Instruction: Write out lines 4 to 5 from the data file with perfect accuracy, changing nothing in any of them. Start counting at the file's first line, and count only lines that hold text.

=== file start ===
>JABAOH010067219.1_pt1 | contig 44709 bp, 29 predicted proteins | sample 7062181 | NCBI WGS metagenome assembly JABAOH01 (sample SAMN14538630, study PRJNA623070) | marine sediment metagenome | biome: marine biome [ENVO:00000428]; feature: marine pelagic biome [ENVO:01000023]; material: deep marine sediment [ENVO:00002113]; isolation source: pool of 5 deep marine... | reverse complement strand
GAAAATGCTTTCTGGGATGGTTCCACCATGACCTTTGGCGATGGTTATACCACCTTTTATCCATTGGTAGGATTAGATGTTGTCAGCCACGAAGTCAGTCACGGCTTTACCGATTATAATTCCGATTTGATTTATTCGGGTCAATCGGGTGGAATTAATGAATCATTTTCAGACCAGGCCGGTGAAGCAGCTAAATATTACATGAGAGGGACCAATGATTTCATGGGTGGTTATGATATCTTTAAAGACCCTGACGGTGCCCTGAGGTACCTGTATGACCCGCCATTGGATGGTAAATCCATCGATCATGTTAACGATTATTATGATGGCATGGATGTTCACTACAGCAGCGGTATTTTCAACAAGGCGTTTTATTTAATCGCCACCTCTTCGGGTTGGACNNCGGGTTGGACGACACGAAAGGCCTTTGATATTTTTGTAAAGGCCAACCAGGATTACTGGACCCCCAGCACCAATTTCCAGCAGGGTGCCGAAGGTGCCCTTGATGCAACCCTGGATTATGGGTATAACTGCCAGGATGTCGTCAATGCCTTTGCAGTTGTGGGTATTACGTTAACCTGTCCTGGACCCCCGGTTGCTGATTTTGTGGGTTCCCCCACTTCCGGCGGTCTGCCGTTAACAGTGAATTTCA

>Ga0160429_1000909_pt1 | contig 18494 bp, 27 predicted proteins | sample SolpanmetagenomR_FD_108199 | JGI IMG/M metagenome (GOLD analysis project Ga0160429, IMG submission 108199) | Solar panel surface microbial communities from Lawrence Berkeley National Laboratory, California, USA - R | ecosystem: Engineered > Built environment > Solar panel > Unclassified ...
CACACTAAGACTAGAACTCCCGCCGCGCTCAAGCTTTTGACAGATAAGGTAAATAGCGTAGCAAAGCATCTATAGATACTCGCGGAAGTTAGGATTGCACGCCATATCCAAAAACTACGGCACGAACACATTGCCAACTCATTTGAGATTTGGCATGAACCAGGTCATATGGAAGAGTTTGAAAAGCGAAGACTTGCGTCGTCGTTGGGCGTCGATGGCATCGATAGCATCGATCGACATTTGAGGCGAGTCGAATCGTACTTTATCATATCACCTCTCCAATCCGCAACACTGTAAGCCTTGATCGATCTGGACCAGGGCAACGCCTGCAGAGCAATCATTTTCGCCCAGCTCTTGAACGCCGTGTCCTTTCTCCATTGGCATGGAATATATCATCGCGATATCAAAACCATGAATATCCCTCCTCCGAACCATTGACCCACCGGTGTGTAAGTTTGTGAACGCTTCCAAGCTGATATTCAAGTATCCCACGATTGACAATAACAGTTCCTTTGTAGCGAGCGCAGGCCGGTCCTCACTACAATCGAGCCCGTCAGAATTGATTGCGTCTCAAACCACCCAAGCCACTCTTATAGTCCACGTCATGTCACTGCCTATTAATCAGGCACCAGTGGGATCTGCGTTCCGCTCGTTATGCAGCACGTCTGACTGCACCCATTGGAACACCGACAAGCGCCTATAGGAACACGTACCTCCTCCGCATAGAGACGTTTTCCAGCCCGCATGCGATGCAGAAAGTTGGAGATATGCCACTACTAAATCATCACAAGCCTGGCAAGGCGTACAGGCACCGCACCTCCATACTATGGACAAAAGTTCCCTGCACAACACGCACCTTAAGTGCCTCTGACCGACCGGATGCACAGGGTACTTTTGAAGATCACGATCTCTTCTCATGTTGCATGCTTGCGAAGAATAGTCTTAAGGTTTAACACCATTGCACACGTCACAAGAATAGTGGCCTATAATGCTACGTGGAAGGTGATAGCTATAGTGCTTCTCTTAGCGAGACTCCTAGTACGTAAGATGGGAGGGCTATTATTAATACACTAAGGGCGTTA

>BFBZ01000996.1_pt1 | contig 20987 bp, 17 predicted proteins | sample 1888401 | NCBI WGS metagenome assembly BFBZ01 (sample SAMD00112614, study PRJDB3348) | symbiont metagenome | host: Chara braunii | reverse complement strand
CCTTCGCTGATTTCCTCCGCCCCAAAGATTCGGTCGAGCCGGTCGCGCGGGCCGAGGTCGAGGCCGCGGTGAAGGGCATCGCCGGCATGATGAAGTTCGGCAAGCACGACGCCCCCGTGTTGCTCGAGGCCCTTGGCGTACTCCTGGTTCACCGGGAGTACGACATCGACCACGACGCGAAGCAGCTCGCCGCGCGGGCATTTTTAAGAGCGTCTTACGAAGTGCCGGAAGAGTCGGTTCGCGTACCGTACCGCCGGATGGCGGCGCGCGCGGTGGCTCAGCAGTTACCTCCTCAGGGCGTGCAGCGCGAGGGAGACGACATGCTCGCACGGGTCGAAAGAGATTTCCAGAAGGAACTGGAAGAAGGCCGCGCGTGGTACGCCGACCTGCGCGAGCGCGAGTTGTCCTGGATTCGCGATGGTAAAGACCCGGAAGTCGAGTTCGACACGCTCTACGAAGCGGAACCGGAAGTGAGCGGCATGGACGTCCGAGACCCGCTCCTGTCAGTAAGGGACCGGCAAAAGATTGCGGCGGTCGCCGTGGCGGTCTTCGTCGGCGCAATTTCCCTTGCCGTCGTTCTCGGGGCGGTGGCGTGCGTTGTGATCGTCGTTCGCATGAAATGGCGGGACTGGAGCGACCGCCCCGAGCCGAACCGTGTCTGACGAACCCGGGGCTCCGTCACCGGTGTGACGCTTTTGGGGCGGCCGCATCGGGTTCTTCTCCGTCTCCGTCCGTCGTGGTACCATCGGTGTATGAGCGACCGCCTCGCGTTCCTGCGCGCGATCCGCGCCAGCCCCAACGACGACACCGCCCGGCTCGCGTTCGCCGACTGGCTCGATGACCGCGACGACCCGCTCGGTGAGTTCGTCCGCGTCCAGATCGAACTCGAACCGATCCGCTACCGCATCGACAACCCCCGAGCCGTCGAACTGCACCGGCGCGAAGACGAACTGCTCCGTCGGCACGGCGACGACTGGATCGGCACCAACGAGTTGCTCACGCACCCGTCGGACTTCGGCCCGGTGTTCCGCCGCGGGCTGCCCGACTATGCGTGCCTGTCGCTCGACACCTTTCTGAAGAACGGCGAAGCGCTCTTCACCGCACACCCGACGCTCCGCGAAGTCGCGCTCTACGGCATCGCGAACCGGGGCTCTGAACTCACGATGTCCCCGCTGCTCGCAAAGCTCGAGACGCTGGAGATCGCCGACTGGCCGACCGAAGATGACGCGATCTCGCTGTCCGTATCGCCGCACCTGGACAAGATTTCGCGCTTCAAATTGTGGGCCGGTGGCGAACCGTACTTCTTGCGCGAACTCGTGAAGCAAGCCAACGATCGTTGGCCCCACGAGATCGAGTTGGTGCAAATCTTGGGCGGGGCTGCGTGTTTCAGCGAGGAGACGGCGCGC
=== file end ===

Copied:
CACACTAAGACTAGAACTCCCGCCGCGCTCAAGCTTTTGACAGATAAGGTAAATAGCGTAGCAAAGCATCTATAGATACTCGCGGAAGTTAGGATTGCACGCCATATCCAAAAACTACGGCACGAACACATTGCCAACTCATTTGAGATTTGGCATGAACCAGGTCATATGGAAGAGTTTGAAAAGCGAAGACTTGCGTCGTCGTTGGGCGTCGATGGCATCGATAGCATCGATCGACATTTGAGGCGAGTCGAATCGTACTTTATCATATCACCTCTCCAATCCGCAACACTGTAAGCCTTGATCGATCTGGACCAGGGCAACGCCTGCAGAGCAATCATTTTCGCCCAGCTCTTGAACGCCGTGTCCTTTCTCCATTGGCATGGAATATATCATCGCGATATCAAAACCATGAATATCCCTCCTCCGAACCATTGACCCACCGGTGTGTAAGTTTGTGAACGCTTCCAAGCTGATATTCAAGTATCCCACGATTGACAATAACAGTTCCTTTGTAGCGAGCGCAGGCCGGTCCTCACTACAATCGAGCCCGTCAGAATTGATTGCGTCTCAAACCACCCAAGCCACTCTTATAGTCCACGTCATGTCACTGCCTATTAATCAGGCACCAGTGGGATCTGCGTTCCGCTCGTTATGCAGCACGTCTGACTGCACCCATTGGAACACCGACAAGCGCCTATAGGAACACGTACCTCCTCCGCATAGAGACGTTTTCCAGCCCGCATGCGATGCAGAAAGTTGGAGATATGCCACTACTAAATCATCACAAGCCTGGCAAGGCGTACAGGCACCGCACCTCCATACTATGGACAAAAGTTCCCTGCACAACACGCACCTTAAGTGCCTCTGACCGACCGGATGCACAGGGTACTTTTGAAGATCACGATCTCTTCTCATGTTGCATGCTTGCGAAGAATAGTCTTAAGGTTTAACACCATTGCACACGTCACAAGAATAGTGGCCTATAATGCTACGTGGAAGGTGATAGCTATAGTGCTTCTCTTAGCGAGACTCCTAGTACGTAAGATGGGAGGGCTATTATTAATACACTAAGGGCGTTA

>BFBZ01000996.1_pt1 | contig 20987 bp, 17 predicted proteins | sample 1888401 | NCBI WGS metagenome assembly BFBZ01 (sample SAMD00112614, study PRJDB3348) | symbiont metagenome | host: Chara braunii | reverse complement strand